The Little Fly Fisherman - The Purchase that Wouldn't Be
inMarch 1, 2013 - 8:44am
The planter wasn’t a Rookwood or a Haviland or a Royal Doulton. It did not cost $5,000. or $350.00. It was a silly little planter with a huge trout being caught by a little fly fisherman. It of course was vintage and most people might not even look at it twice. It cost just sixteen dollars, not much for a seller to make on one a purchase. I wanted it for a door prize for a fly fishing club banquet fund raiser. It was just a bit quirky but with a plant in it the effect would be very much in theme with the event. And so I ordered it and paid for the item and postage.
Brenda, the seller had no idea that this small inexpensive item would be worth a million bucks to her. Of course I am talking figuratively but still it makes my point.
A day later I received a very nice note from Brenda telling me that my purchase had a problem. The string and fly were no longer with the item and the planter now had a “hairline stress crack” that had developed only on the inside of the piece since it was stored. The question she asked was, did I still want it? She stated she could send extra pictures so I could see the condition with my own eyes. She wrote, “ The item is very nice and the crack is normal for the age. But, I want you to make the choice.” She sent a phone number to use to contact her personally. I opted not to purchase the item. If it had been for me I would have bought it but because others would win it I needed it to be in pristine vintage condition.
Now you might question why I am even bothering to write about this transaction. I think it illustrates what a good seller does to make sure the customer is happy. There are lessons to learn from this experience for all of us. First, she notified me very quickly that there was a problem. Sometimes when we discover a problem we would rather put out head in the sand than deal with the problem quickly. Second, she made sure that I knew what was wrong and gave me the option to back out of the order. Thirdly, she was willing to do more, offering to take more pictures of the planter. That is good customer service. Fourth, the fact that something was missing from the item was not easy for her to write me about. I, as a seller, have had to admit that the item I was selling had “fallen off the face of the Earth” and was missing! It is so embarrassing to not be able to find something in your inventory. The truth is we all have to face the reality that we are not perfect and mistakes are going to happen. Good business practice is to admit it truthfully and that was what was done here. Lastly my refund for the purchase arrived in a timely manner as well.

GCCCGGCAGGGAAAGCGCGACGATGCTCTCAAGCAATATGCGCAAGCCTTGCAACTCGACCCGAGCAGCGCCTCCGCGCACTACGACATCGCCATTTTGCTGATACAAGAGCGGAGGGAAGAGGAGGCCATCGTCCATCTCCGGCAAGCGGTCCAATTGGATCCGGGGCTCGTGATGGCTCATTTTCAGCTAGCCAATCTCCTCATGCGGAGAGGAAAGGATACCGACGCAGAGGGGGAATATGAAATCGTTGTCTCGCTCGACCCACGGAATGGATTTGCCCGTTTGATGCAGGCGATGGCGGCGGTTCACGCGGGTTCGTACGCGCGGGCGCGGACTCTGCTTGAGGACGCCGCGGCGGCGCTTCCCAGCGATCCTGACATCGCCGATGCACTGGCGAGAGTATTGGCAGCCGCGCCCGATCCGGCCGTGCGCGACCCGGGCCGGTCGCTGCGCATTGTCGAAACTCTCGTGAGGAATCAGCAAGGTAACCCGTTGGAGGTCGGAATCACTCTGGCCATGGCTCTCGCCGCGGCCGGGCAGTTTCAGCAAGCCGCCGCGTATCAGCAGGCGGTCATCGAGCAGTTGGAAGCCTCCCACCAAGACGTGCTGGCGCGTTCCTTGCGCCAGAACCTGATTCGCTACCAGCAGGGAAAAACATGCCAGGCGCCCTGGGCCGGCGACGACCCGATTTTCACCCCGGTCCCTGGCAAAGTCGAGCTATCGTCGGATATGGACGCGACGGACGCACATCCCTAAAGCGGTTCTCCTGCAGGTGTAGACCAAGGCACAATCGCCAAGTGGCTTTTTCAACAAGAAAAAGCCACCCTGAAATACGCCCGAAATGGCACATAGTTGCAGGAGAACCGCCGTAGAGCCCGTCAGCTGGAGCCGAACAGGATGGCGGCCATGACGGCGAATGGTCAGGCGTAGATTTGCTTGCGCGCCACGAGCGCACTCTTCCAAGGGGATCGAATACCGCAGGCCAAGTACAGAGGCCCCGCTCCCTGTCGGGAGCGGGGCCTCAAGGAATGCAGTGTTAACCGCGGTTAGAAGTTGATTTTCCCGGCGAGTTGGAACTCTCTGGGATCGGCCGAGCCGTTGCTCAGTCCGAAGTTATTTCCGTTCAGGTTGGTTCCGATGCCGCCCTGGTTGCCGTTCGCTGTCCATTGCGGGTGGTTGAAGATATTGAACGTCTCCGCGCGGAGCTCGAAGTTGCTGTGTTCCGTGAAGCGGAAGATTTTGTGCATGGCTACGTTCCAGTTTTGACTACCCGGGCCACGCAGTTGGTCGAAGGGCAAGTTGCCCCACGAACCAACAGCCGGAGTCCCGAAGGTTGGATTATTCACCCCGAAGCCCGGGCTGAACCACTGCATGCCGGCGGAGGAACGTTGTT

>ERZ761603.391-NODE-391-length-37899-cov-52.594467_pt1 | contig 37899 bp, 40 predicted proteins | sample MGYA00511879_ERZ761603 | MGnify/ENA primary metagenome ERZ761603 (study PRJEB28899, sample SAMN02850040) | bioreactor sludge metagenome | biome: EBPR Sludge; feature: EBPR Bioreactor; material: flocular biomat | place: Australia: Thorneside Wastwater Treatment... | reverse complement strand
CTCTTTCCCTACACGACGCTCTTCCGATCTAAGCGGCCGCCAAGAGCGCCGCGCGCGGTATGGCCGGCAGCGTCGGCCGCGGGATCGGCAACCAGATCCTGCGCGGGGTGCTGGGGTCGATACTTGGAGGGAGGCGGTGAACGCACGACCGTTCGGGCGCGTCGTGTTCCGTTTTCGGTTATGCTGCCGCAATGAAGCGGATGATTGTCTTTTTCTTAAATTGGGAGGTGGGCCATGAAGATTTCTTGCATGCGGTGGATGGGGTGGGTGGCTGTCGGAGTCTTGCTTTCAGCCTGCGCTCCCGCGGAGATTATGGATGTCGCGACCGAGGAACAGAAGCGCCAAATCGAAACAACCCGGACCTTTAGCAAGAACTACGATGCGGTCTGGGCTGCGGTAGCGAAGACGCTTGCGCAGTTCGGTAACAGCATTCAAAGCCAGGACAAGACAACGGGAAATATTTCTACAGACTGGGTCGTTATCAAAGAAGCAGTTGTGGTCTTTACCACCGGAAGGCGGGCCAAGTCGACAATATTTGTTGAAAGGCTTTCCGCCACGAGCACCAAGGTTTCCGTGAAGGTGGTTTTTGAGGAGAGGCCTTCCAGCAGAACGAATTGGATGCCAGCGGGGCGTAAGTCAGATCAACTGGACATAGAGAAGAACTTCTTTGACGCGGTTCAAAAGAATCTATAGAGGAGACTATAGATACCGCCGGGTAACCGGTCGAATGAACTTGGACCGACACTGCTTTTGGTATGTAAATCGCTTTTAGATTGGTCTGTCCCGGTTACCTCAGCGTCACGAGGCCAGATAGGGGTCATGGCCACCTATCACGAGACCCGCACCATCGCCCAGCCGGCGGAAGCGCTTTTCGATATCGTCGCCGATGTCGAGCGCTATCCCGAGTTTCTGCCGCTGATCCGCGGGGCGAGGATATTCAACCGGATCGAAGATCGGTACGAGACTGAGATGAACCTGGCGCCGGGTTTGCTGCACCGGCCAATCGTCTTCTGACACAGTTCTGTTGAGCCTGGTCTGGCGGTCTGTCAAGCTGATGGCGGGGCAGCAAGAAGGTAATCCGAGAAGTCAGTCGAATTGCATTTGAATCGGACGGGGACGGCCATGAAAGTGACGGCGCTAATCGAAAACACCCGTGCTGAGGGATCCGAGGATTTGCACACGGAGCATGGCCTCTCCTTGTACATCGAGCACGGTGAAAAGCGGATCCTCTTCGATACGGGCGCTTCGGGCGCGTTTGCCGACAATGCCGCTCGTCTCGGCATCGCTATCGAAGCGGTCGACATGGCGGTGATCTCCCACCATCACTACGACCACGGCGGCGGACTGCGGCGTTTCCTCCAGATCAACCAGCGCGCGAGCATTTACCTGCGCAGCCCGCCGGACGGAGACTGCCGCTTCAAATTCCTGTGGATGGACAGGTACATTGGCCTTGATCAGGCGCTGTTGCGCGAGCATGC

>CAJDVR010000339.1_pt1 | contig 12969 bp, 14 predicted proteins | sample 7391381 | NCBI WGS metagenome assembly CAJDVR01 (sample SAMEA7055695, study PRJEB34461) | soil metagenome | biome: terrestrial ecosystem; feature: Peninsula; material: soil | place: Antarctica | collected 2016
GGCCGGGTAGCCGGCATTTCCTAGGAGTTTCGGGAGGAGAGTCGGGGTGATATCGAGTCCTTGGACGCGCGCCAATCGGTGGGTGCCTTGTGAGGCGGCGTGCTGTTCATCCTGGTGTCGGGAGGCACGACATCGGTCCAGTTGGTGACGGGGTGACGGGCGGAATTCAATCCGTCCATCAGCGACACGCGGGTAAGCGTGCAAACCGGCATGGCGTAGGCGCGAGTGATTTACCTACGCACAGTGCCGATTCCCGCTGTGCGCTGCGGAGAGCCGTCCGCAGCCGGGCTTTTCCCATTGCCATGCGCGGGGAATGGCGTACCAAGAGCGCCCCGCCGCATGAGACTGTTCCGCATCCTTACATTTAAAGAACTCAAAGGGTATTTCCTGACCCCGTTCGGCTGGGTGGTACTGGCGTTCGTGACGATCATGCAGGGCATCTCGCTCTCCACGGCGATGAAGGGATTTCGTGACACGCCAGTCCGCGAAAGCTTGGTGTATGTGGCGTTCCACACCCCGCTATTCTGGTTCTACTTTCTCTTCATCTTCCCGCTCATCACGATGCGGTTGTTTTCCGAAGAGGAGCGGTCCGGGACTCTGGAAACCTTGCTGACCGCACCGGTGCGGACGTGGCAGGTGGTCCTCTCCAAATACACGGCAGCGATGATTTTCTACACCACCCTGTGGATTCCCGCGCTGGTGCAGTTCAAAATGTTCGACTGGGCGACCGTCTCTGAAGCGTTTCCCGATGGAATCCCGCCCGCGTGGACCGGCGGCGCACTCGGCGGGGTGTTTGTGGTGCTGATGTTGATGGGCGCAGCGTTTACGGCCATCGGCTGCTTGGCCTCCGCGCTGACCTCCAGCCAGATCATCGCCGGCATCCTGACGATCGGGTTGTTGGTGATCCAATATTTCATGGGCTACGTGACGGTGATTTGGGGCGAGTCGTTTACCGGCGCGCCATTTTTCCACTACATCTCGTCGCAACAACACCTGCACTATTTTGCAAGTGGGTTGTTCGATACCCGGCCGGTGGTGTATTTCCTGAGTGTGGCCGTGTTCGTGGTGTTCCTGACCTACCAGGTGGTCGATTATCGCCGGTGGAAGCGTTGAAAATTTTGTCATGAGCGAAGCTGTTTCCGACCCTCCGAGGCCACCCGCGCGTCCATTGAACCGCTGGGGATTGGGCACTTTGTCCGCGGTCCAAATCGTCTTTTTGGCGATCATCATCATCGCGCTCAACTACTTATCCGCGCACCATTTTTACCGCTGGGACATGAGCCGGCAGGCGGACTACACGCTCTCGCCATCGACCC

For her it was a sale lost in a time where the economy is tough and every sale counts. In reality, Brenda gained far more by the way she handled this tough situation with a customer. She gained someone who has already returned to the shop in hopes something else would work for my need. She gained someone who will pass the word on about a good and reputable place to purchase something. So that is why Brenda, of the Hayes Street Market Shop has won a million dollar reputation because it she proved that how you give customer service and honesty will make your shop a place where people will return to no matter what happens. We can all learn from this experience. It is not only how you handle a once in a while difficult situation but how you handle the everyday things that we deal with daily. So the real question is, how is your shop doing on customer service? Are you worth a million dollar reputation?
For down home service and hospitality visit Carmel Collectibles on Ruby Lane